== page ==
There are several problems with this term. We understand that “spatial” was chosen to indicate that each presentation of the data has some properties and structure in the sensory domain (such as a shape, size or colour), and it’s called “spatial” as opposed to “temporal”.

A difficulty arises for newcomers who read too much into this use of the word. There is a strong temptation to rely on our commonsense ideas of space when Jeff is really talking about mathematical, vector spaces and the abstract “spaces” of SDRs.

HTM does not require the kind of retinotopic mapping found in V1. The only reason we have literal spatial layouts in just a few primary areas of sensory cortex is because it is a simpler evolutionary and developmental design, not because it is needed for the algorithm. The RDSE, the Geospatial Encoder and the CEPT retina are all superb examples of how “pseudorandom” representations are better than more pictorially understandable spatial representation regimes.

Lastly, we’ve already tripped over this when we started talking about the new sensorimotor theory. L4 cells are now dealing with motor inputs as well as “spatial”, and L3 cells are now expected to “see” a set of L4 outputs whose members are substituted over time. So the word “spatial” really needs to go.

The word “Pooling” has, for many, either no meaning at all (most cases), or worse, the wrong meanings in this context. If you are trying to capture the notion of a noise-tolerant, largely stable representation of closely related sensory input, “pooling” isn’t going to do that for most people.

I’m not sure there is a good word for this, so my suggestion drops this aspect. As mentioned several times in the 2011 White Paper, the concept of pooling (noise-tolerance, high-overlap) is already embedded as a property of the product of SP – the SDR.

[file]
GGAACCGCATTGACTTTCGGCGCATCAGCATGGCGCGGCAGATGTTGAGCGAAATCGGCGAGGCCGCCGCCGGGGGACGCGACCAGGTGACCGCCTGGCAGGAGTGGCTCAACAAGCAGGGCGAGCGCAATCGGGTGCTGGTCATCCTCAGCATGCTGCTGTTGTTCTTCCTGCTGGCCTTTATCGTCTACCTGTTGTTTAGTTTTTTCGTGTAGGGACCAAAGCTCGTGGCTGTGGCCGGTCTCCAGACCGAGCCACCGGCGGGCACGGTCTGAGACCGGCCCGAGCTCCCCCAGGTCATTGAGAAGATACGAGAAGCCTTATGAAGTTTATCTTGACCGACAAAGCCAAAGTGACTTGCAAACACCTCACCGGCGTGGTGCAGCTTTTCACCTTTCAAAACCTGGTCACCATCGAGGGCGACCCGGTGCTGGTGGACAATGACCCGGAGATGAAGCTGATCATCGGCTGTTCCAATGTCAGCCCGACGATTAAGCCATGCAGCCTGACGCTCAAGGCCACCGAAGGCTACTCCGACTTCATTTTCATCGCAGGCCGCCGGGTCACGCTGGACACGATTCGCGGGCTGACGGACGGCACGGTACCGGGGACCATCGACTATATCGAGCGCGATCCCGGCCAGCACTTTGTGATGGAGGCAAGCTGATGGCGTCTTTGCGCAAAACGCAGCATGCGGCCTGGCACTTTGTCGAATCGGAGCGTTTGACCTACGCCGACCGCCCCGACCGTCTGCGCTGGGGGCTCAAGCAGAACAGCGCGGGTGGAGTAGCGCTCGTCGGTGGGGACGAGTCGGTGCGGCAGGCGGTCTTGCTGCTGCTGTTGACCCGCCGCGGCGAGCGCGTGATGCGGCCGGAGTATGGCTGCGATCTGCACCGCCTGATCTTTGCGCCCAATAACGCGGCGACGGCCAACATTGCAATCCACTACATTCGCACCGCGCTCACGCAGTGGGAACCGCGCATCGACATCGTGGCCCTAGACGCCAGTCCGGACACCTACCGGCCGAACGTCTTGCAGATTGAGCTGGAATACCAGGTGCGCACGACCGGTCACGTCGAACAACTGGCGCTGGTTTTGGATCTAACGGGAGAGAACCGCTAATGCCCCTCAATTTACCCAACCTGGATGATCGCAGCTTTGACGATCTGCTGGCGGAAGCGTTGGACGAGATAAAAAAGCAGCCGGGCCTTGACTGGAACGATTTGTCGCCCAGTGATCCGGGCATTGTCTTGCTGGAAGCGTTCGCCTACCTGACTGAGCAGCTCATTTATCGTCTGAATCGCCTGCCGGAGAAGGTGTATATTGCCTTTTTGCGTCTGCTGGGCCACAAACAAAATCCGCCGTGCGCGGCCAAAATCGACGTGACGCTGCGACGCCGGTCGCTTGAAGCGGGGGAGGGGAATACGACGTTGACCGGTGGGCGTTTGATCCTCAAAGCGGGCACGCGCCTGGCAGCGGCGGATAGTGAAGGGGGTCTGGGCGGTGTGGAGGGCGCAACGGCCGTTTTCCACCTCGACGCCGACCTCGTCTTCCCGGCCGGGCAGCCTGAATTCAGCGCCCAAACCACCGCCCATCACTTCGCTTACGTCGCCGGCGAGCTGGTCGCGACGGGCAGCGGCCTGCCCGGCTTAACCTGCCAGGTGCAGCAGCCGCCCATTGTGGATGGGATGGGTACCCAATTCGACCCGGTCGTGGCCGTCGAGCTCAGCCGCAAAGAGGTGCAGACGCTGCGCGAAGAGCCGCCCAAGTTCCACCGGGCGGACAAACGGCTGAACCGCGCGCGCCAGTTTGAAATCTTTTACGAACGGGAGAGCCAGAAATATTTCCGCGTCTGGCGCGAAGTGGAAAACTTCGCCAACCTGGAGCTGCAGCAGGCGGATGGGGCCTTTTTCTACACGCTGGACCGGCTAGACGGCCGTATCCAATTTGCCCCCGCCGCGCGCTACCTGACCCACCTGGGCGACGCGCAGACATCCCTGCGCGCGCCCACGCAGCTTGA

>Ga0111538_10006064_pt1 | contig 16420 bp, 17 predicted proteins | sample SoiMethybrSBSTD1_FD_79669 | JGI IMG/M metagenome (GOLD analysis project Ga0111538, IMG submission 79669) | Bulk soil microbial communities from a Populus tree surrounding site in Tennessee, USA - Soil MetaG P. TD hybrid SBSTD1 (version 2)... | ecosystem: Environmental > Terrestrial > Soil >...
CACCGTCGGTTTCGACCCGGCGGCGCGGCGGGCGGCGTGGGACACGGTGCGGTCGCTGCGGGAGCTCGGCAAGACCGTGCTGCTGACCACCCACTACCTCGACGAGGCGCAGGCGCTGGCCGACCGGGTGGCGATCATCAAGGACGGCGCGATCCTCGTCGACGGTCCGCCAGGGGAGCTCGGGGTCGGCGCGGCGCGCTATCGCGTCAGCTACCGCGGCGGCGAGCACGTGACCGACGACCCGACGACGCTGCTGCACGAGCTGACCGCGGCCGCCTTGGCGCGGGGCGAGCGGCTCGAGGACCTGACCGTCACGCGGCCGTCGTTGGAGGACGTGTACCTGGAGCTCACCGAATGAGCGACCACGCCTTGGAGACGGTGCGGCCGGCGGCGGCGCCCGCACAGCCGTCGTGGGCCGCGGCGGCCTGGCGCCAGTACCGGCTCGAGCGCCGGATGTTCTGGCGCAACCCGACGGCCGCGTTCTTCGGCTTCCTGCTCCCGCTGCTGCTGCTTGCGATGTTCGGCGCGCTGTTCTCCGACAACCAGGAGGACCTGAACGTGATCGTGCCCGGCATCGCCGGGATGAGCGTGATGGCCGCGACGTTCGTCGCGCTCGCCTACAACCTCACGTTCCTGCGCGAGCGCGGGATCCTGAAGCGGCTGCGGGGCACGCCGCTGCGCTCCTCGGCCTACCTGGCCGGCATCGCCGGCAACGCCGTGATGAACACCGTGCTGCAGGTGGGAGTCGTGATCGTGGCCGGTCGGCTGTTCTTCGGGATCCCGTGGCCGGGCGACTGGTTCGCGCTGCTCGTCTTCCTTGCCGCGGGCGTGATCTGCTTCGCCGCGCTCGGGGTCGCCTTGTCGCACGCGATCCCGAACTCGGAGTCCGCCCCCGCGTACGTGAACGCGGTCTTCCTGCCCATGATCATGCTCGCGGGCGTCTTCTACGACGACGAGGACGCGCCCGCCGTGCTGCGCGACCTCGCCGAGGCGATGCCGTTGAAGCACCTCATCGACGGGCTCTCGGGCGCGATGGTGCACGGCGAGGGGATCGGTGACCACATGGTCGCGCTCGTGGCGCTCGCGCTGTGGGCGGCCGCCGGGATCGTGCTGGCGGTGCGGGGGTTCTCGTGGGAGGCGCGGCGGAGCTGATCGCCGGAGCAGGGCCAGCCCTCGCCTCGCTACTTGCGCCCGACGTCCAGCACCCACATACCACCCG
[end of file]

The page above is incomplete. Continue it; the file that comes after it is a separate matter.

I propose the term Pattern Memory for what we currently call Spatial Pooling. This captures the fact that patterns in the data are recognised-learned and that the CLA is developing a memory of patterns it has seen. By not being too specific about which patterns we mean, it also allows us to say that the CLA learns to recognise and remember patterns of input data, stores patterns of synaptic connections, and forms patterns of activation (SDRs) to represent its inputs.

This name is also robust to adopting the new theory. L4 cells can learn sensorimotor patterns, and L3 cells can learn to recognise patterns of membership in a sequence-set.
We can run this in the top-down direction too, talking about patterns appearing in L1, motor patterns, patterns of depolarisation, and so on.

(old) Temporal Pooling.

The problems with using this term in its old context have been well-rehearsed, and it’s now used for the much more appropriate concept of representing a stable(r) sequence-identifying SDR in Layer 3 when sensorimotor transitions from that sequence are occurring in Layer 4. Temporal Pooling, in that sense, is another great name.